The Mini Transat is all about history and broken records. From the classic races of the past to constant technical innovation to the heroes of today achieving their first victories, only one thing is for certain when the Transat starts: anything can happen. Five days after Benoit Marie’s improbable win, both the Prototype and Series Class podiums are now nearly complete.
In the 27-boat Proto fleet, Marie’s Finot-designed #667 — which also won the 2009 Mini Transat in the hands of Thomas Ruyant — was followed across the line at Pointe-à-Pitre, Guadaloupe less than three hours later by Giancarlo Pedote’s scow-bowed Prysmian (#747). Pedote, who led nearly the entire race, was slowed by a broken bowsprit some 300 miles from the finish and then sailed into a light-air hole, allowing Marie to pass him for the victory. Arriving on Tuesday — and rounding out the Proto podium — was this writer’s favorite, Rémi Fermin (#741). The Frenchman designed, built and sailed his Mini to a podium finish after dismasting in the second leg of the ’11 race and finishing under jury-rig.
The Series division, which normally sees the closest racing as the boats are often identical, was blown wide open by Aymeric Belloir (#810). Benefitting from the experience of nine Atlantic crossings, the Frenchman navigated confidently and sailed flawlessly to extend out to a 300-mile lead over his nearest rival and finish on Wednesday behind just five prototype boats — the highest a Series boat has finished in nearly three decades.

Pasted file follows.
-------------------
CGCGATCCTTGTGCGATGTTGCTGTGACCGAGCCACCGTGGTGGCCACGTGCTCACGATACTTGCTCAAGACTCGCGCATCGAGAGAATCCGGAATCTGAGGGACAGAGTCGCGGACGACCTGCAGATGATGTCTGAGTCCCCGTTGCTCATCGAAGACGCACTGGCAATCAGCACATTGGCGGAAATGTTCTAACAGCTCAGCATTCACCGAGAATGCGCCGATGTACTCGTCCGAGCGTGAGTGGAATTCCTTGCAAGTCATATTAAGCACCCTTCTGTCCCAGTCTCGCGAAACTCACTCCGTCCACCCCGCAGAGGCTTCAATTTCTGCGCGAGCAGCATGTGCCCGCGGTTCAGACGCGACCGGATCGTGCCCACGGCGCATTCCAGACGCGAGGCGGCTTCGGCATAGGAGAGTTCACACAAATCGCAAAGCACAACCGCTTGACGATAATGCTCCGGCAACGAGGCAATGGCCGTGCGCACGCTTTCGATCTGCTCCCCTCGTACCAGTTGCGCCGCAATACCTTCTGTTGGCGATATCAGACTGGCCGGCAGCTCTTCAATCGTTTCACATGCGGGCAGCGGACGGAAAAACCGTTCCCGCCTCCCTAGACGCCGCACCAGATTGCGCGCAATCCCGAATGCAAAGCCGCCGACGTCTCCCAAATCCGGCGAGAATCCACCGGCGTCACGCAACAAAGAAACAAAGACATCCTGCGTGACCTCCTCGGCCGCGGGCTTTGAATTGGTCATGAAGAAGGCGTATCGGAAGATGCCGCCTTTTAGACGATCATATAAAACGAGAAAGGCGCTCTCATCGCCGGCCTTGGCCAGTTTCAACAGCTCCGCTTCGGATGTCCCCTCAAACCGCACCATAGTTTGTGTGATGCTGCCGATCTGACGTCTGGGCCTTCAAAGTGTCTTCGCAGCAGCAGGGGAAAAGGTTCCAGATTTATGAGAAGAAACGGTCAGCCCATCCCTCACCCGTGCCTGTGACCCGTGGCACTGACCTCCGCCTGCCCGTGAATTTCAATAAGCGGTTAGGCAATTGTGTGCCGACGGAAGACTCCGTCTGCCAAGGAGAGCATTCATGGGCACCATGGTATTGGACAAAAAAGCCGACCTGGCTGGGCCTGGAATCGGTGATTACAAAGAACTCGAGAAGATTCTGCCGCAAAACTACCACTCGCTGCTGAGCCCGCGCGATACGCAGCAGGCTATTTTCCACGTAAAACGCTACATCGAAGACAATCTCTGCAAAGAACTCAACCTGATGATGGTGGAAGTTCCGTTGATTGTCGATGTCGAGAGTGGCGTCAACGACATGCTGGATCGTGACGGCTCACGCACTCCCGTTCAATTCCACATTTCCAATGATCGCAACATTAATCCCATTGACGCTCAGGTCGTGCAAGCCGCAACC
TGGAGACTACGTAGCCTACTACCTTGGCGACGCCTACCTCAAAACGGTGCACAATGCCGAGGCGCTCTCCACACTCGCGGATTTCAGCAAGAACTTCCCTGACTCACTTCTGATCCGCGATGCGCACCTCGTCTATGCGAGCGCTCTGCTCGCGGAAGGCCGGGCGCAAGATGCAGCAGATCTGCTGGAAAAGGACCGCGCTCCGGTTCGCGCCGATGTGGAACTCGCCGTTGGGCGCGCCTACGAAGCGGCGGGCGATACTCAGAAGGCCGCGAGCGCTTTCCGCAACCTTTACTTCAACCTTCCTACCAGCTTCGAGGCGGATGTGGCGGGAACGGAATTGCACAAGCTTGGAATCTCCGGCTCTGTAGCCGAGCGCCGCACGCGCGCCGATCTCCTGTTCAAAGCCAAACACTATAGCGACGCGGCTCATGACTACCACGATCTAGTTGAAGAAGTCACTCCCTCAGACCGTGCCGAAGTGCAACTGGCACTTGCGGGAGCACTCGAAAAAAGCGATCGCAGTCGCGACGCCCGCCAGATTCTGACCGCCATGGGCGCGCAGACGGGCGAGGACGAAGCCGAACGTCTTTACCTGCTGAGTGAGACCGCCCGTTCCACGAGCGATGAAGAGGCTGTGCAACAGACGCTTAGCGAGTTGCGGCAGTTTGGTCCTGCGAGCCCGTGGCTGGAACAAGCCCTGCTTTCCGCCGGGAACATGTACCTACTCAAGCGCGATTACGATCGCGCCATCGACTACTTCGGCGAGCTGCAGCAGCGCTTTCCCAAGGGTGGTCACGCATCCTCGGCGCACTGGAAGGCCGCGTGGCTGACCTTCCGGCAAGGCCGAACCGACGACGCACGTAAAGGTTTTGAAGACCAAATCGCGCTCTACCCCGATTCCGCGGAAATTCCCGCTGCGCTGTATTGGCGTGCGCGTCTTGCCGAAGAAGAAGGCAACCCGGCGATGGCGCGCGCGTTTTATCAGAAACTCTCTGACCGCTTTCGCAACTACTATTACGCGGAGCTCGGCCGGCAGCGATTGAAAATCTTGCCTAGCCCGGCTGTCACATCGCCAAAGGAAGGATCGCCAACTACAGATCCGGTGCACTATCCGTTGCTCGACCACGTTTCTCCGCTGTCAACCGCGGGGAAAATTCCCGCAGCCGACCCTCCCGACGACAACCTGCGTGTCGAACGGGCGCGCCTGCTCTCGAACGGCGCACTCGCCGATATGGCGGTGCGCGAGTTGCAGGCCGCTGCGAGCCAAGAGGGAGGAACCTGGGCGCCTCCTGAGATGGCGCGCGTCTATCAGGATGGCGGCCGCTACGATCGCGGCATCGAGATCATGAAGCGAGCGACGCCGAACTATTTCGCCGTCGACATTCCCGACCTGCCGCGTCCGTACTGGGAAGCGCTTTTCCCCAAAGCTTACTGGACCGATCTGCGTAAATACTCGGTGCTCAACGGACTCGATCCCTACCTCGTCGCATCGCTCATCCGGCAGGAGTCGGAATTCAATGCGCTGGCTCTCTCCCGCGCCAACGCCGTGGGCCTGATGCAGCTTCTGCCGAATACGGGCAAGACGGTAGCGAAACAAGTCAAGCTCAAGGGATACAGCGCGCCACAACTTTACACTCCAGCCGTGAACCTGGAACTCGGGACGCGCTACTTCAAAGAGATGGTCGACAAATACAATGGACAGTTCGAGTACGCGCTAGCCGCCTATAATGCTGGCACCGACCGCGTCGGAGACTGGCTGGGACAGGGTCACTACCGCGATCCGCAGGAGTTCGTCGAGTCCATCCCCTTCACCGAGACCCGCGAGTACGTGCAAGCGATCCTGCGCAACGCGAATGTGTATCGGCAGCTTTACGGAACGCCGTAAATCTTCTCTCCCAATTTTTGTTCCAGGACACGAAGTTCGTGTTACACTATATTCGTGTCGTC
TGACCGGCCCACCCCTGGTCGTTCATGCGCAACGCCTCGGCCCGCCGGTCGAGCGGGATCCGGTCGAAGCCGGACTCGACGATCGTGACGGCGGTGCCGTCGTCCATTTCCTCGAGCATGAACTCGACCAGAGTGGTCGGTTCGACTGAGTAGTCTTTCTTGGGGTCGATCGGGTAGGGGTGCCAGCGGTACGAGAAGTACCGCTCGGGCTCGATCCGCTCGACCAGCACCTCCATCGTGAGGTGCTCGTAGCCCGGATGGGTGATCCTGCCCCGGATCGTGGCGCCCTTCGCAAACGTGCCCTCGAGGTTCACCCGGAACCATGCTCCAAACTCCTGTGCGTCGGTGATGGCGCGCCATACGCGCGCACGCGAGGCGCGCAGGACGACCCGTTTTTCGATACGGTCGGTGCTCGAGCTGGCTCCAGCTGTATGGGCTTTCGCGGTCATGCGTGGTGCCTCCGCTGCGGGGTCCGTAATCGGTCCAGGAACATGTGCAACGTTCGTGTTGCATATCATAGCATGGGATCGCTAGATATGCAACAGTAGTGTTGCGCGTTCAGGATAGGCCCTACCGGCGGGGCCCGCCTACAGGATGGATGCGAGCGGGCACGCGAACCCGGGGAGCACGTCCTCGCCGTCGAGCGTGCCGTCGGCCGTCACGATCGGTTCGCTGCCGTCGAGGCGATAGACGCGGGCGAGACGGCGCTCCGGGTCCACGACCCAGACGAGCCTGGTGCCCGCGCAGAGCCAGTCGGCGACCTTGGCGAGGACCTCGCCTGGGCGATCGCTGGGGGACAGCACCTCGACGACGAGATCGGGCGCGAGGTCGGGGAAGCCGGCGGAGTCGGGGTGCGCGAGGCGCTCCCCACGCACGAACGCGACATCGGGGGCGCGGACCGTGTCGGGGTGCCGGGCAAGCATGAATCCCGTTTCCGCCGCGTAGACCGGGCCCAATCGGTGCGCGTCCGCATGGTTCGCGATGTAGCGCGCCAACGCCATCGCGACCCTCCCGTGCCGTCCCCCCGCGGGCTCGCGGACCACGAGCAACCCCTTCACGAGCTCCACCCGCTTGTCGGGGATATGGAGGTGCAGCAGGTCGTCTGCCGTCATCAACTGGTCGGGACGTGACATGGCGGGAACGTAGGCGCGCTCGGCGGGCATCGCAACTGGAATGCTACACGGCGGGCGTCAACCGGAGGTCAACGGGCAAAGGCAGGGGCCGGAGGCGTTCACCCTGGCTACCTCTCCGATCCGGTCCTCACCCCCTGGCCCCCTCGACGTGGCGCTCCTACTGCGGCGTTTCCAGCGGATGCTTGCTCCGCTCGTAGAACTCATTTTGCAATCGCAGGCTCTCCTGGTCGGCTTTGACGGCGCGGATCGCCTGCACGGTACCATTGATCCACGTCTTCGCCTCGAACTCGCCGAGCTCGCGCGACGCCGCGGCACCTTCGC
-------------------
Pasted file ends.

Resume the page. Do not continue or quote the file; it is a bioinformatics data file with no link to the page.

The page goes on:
Even more remarkable was the performance of second-place finisher Justine Mettreaux (#824), who finished today. By finishing in the runner-up position of the 46-boat Series fleet, Mettreaux becomes the highest placing female competitor to ever sail in the Mini Transat, besting both of the Isabelle’s in the process (Isabelle Joschke and Isabelle Auttissier, two of the most accomplished female Mini sailors in history).
“I haven’t had any news since Lanzarote,” said an ecstatic Mettreaux. “I knew I was lying third by the Canary Islands and that so far I had sailed well. I was hoping to finish in the top 10 so a second place is absolutely fantastic!”
Simon Koster (#819) is approaching the finish as this article is being uploaded to Latitude‘s servers. Assuming he maintains that position, the Nacira-designed Series boat will sweep the podium of this year’s Transat, establishing it as the new benchmark in production Mini performance.